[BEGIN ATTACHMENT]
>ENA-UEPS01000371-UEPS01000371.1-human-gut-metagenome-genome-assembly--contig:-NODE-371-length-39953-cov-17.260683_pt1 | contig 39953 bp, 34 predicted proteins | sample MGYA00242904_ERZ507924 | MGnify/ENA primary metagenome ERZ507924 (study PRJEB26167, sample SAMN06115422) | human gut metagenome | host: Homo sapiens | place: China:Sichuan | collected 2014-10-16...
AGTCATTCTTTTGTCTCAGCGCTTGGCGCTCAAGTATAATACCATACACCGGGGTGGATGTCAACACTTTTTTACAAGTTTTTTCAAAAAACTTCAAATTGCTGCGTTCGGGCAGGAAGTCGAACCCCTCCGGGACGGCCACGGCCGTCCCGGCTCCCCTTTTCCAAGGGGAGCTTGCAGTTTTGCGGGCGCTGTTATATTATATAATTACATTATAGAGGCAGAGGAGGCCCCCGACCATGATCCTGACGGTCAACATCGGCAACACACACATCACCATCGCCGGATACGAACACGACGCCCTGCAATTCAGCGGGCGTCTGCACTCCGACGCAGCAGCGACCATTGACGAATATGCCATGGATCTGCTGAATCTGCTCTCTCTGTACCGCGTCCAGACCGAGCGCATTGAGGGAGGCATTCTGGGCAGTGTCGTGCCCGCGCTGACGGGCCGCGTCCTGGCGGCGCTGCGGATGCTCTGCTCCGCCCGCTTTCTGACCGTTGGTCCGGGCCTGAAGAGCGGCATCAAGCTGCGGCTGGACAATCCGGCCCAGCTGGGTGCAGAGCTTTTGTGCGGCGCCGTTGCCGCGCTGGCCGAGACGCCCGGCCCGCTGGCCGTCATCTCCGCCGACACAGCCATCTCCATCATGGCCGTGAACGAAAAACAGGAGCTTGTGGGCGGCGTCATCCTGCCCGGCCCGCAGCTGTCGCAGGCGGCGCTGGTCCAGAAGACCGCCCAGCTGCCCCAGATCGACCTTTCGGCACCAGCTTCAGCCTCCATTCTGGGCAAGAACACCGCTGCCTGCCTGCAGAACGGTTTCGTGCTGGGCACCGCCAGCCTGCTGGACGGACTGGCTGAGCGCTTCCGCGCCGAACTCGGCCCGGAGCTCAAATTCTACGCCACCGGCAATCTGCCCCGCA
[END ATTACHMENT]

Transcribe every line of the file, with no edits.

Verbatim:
>ENA-UEPS01000371-UEPS01000371.1-human-gut-metagenome-genome-assembly--contig:-NODE-371-length-39953-cov-17.260683_pt1 | contig 39953 bp, 34 predicted proteins | sample MGYA00242904_ERZ507924 | MGnify/ENA primary metagenome ERZ507924 (study PRJEB26167, sample SAMN06115422) | human gut metagenome | host: Homo sapiens | place: China:Sichuan | collected 2014-10-16...
AGTCATTCTTTTGTCTCAGCGCTTGGCGCTCAAGTATAATACCATACACCGGGGTGGATGTCAACACTTTTTTACAAGTTTTTTCAAAAAACTTCAAATTGCTGCGTTCGGGCAGGAAGTCGAACCCCTCCGGGACGGCCACGGCCGTCCCGGCTCCCCTTTTCCAAGGGGAGCTTGCAGTTTTGCGGGCGCTGTTATATTATATAATTACATTATAGAGGCAGAGGAGGCCCCCGACCATGATCCTGACGGTCAACATCGGCAACACACACATCACCATCGCCGGATACGAACACGACGCCCTGCAATTCAGCGGGCGTCTGCACTCCGACGCAGCAGCGACCATTGACGAATATGCCATGGATCTGCTGAATCTGCTCTCTCTGTACCGCGTCCAGACCGAGCGCATTGAGGGAGGCATTCTGGGCAGTGTCGTGCCCGCGCTGACGGGCCGCGTCCTGGCGGCGCTGCGGATGCTCTGCTCCGCCCGCTTTCTGACCGTTGGTCCGGGCCTGAAGAGCGGCATCAAGCTGCGGCTGGACAATCCGGCCCAGCTGGGTGCAGAGCTTTTGTGCGGCGCCGTTGCCGCGCTGGCCGAGACGCCCGGCCCGCTGGCCGTCATCTCCGCCGACACAGCCATCTCCATCATGGCCGTGAACGAAAAACAGGAGCTTGTGGGCGGCGTCATCCTGCCCGGCCCGCAGCTGTCGCAGGCGGCGCTGGTCCAGAAGACCGCCCAGCTGCCCCAGATCGACCTTTCGGCACCAGCTTCAGCCTCCATTCTGGGCAAGAACACCGCTGCCTGCCTGCAGAACGGTTTCGTGCTGGGCACCGCCAGCCTGCTGGACGGACTGGCTGAGCGCTTCCGCGCCGAACTCGGCCCGGAGCTCAAATTCTACGCCACCGGCAATCTGCCCCGCA